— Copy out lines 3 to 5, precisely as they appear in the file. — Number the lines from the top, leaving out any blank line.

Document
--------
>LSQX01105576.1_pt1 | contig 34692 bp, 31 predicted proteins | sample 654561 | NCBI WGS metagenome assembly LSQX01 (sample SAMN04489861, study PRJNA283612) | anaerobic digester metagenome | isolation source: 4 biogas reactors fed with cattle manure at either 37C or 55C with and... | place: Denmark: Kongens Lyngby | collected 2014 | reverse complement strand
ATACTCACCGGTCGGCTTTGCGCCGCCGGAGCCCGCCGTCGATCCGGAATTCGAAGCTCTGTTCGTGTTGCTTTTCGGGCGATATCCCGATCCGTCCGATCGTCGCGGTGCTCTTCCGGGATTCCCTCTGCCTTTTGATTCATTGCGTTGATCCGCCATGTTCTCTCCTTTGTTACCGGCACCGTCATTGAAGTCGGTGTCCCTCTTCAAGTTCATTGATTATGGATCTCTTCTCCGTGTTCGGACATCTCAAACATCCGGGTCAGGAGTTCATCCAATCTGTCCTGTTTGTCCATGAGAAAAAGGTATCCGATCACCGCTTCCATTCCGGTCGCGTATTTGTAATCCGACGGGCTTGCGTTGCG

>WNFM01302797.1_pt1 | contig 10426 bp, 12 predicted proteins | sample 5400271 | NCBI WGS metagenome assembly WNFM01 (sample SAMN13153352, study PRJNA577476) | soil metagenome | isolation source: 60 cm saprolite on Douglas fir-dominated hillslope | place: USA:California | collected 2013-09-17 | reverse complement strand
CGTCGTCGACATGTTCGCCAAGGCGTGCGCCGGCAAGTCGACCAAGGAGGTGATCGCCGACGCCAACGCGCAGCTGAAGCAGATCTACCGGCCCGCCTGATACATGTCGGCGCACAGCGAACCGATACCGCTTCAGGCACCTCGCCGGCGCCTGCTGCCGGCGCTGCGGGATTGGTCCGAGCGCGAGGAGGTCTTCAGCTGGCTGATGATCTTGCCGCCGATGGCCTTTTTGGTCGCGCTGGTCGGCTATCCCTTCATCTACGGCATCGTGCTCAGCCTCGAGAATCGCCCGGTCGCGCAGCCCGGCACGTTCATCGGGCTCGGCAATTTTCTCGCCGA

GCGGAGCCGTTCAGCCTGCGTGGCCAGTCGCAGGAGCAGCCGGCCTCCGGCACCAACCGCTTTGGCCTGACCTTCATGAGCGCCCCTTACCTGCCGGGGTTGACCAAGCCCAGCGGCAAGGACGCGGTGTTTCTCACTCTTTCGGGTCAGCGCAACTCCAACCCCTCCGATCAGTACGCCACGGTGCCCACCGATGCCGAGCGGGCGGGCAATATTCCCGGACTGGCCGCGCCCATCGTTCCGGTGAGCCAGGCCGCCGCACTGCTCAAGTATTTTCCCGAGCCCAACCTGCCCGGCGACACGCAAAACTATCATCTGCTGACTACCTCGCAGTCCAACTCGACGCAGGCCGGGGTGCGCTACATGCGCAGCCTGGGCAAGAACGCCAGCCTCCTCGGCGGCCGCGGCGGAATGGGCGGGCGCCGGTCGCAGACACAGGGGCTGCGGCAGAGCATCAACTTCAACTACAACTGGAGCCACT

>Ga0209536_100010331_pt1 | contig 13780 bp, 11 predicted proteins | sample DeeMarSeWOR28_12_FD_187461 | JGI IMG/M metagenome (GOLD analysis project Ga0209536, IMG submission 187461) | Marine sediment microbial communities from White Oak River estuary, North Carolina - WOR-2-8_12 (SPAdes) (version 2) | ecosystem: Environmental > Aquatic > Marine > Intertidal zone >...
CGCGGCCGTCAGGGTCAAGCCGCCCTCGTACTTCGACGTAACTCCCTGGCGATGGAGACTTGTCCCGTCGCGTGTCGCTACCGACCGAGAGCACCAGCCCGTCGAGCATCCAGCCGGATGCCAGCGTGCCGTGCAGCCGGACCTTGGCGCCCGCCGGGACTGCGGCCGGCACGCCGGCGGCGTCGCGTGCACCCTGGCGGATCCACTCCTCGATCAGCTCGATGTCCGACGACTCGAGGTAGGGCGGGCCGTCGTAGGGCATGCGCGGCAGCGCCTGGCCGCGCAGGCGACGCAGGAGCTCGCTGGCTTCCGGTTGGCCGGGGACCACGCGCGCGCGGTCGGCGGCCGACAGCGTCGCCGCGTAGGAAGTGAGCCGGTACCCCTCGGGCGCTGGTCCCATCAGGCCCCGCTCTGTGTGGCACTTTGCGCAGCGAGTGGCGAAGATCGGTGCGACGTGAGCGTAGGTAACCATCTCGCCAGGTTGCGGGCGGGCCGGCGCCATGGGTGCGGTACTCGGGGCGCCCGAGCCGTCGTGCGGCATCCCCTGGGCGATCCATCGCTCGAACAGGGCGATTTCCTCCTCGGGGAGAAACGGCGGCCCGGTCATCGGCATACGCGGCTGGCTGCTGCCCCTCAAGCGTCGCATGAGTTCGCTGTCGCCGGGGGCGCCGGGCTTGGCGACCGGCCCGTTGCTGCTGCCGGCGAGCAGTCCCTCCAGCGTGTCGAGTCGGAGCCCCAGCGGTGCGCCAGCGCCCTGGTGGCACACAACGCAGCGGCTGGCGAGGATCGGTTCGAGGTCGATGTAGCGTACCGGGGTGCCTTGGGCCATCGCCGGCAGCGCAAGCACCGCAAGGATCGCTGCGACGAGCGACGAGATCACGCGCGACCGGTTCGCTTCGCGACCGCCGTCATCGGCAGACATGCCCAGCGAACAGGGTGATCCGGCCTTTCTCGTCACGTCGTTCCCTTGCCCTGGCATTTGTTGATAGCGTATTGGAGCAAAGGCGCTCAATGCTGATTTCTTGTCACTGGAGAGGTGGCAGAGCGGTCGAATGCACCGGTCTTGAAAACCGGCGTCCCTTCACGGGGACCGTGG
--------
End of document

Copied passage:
>WNFM01302797.1_pt1 | contig 10426 bp, 12 predicted proteins | sample 5400271 | NCBI WGS metagenome assembly WNFM01 (sample SAMN13153352, study PRJNA577476) | soil metagenome | isolation source: 60 cm saprolite on Douglas fir-dominated hillslope | place: USA:California | collected 2013-09-17 | reverse complement strand
CGTCGTCGACATGTTCGCCAAGGCGTGCGCCGGCAAGTCGACCAAGGAGGTGATCGCCGACGCCAACGCGCAGCTGAAGCAGATCTACCGGCCCGCCTGATACATGTCGGCGCACAGCGAACCGATACCGCTTCAGGCACCTCGCCGGCGCCTGCTGCCGGCGCTGCGGGATTGGTCCGAGCGCGAGGAGGTCTTCAGCTGGCTGATGATCTTGCCGCCGATGGCCTTTTTGGTCGCGCTGGTCGGCTATCCCTTCATCTACGGCATCGTGCTCAGCCTCGAGAATCGCCCGGTCGCGCAGCCCGGCACGTTCATCGGGCTCGGCAATTTTCTCGCCGA

GCGGAGCCGTTCAGCCTGCGTGGCCAGTCGCAGGAGCAGCCGGCCTCCGGCACCAACCGCTTTGGCCTGACCTTCATGAGCGCCCCTTACCTGCCGGGGTTGACCAAGCCCAGCGGCAAGGACGCGGTGTTTCTCACTCTTTCGGGTCAGCGCAACTCCAACCCCTCCGATCAGTACGCCACGGTGCCCACCGATGCCGAGCGGGCGGGCAATATTCCCGGACTGGCCGCGCCCATCGTTCCGGTGAGCCAGGCCGCCGCACTGCTCAAGTATTTTCCCGAGCCCAACCTGCCCGGCGACACGCAAAACTATCATCTGCTGACTACCTCGCAGTCCAACTCGACGCAGGCCGGGGTGCGCTACATGCGCAGCCTGGGCAAGAACGCCAGCCTCCTCGGCGGCCGCGGCGGAATGGGCGGGCGCCGGTCGCAGACACAGGGGCTGCGGCAGAGCATCAACTTCAACTACAACTGGAGCCACT